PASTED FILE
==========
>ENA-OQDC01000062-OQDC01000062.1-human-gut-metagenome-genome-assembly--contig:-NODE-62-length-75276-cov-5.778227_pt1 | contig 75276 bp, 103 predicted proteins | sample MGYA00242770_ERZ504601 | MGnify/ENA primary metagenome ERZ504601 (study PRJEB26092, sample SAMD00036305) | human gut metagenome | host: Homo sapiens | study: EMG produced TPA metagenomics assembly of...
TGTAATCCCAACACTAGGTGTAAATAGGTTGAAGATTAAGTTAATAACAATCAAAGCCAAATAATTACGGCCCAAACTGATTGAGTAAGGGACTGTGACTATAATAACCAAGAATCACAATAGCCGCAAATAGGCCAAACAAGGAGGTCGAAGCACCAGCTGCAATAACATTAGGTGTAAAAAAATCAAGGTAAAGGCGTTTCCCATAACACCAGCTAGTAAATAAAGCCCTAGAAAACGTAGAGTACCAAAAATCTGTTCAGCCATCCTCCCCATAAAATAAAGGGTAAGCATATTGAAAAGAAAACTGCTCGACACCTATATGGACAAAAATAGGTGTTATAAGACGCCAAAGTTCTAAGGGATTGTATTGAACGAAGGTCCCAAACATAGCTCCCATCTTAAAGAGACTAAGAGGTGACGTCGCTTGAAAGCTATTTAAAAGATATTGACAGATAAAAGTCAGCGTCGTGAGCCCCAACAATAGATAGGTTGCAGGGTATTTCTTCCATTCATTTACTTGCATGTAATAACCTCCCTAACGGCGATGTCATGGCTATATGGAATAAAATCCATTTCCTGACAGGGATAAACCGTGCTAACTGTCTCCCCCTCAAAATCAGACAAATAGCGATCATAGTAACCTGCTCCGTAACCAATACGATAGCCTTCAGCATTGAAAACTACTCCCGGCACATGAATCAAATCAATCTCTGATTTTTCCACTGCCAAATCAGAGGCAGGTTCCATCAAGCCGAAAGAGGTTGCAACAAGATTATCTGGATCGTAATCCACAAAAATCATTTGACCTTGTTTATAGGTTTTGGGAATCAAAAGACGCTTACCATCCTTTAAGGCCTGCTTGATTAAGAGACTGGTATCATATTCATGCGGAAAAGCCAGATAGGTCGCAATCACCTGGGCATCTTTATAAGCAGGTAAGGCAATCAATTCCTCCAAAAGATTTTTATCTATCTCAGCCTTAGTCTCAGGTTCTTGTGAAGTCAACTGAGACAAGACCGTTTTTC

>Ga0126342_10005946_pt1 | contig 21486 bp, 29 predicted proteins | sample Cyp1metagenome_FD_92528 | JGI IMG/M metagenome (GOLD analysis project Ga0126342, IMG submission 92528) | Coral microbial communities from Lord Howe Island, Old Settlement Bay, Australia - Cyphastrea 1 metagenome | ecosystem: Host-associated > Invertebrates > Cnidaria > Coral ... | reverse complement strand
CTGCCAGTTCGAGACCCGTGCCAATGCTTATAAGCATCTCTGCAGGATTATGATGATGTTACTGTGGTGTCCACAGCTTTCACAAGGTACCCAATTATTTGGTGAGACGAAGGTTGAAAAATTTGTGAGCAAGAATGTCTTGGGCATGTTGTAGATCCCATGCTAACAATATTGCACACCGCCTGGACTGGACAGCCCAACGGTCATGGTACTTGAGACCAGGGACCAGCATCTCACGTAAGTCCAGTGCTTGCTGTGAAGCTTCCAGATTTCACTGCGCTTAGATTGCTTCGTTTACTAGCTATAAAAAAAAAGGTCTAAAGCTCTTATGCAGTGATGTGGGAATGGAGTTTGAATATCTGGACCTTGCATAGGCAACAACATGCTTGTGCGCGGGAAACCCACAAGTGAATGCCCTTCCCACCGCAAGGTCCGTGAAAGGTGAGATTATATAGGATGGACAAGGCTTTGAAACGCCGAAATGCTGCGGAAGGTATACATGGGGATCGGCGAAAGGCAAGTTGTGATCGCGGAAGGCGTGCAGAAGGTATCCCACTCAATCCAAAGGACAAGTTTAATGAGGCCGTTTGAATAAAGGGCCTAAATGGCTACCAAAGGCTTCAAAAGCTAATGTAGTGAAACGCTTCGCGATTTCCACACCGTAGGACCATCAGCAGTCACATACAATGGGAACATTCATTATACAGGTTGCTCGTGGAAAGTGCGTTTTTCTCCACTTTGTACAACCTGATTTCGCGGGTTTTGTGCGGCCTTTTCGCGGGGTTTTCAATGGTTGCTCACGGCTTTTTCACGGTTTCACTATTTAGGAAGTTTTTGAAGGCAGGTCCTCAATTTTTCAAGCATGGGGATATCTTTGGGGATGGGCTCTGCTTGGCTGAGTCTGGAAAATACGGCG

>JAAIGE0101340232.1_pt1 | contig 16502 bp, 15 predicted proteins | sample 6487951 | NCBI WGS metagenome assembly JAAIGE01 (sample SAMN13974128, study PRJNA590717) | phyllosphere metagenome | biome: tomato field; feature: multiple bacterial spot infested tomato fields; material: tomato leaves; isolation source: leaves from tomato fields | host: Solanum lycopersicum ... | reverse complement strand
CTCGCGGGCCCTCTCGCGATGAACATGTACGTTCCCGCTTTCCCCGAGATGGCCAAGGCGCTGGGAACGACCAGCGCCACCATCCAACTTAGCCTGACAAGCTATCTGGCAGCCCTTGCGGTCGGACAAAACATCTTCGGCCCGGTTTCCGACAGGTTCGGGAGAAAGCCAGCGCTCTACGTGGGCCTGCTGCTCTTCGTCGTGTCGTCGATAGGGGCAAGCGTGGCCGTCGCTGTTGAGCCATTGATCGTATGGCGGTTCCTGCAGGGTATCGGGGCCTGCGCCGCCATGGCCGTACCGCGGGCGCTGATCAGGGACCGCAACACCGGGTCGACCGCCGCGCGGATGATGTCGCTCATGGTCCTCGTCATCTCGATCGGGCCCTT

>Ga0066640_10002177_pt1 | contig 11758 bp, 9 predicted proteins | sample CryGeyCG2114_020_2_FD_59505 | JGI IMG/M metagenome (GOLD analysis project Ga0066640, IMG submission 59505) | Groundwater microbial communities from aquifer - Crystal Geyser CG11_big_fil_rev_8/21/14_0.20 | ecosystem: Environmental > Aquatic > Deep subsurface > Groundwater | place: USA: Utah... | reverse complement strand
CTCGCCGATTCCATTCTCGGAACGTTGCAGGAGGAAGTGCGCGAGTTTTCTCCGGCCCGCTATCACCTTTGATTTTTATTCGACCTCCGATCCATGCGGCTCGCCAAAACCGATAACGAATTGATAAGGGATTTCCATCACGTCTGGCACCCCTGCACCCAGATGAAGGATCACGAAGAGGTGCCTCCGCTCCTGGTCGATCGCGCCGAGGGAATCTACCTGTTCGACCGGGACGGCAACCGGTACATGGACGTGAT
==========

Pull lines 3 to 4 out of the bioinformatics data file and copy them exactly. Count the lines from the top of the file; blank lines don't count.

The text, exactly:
>Ga0126342_10005946_pt1 | contig 21486 bp, 29 predicted proteins | sample Cyp1metagenome_FD_92528 | JGI IMG/M metagenome (GOLD analysis project Ga0126342, IMG submission 92528) | Coral microbial communities from Lord Howe Island, Old Settlement Bay, Australia - Cyphastrea 1 metagenome | ecosystem: Host-associated > Invertebrates > Cnidaria > Coral ... | reverse complement strand
CTGCCAGTTCGAGACCCGTGCCAATGCTTATAAGCATCTCTGCAGGATTATGATGATGTTACTGTGGTGTCCACAGCTTTCACAAGGTACCCAATTATTTGGTGAGACGAAGGTTGAAAAATTTGTGAGCAAGAATGTCTTGGGCATGTTGTAGATCCCATGCTAACAATATTGCACACCGCCTGGACTGGACAGCCCAACGGTCATGGTACTTGAGACCAGGGACCAGCATCTCACGTAAGTCCAGTGCTTGCTGTGAAGCTTCCAGATTTCACTGCGCTTAGATTGCTTCGTTTACTAGCTATAAAAAAAAAGGTCTAAAGCTCTTATGCAGTGATGTGGGAATGGAGTTTGAATATCTGGACCTTGCATAGGCAACAACATGCTTGTGCGCGGGAAACCCACAAGTGAATGCCCTTCCCACCGCAAGGTCCGTGAAAGGTGAGATTATATAGGATGGACAAGGCTTTGAAACGCCGAAATGCTGCGGAAGGTATACATGGGGATCGGCGAAAGGCAAGTTGTGATCGCGGAAGGCGTGCAGAAGGTATCCCACTCAATCCAAAGGACAAGTTTAATGAGGCCGTTTGAATAAAGGGCCTAAATGGCTACCAAAGGCTTCAAAAGCTAATGTAGTGAAACGCTTCGCGATTTCCACACCGTAGGACCATCAGCAGTCACATACAATGGGAACATTCATTATACAGGTTGCTCGTGGAAAGTGCGTTTTTCTCCACTTTGTACAACCTGATTTCGCGGGTTTTGTGCGGCCTTTTCGCGGGGTTTTCAATGGTTGCTCACGGCTTTTTCACGGTTTCACTATTTAGGAAGTTTTTGAAGGCAGGTCCTCAATTTTTCAAGCATGGGGATATCTTTGGGGATGGGCTCTGCTTGGCTGAGTCTGGAAAATACGGCG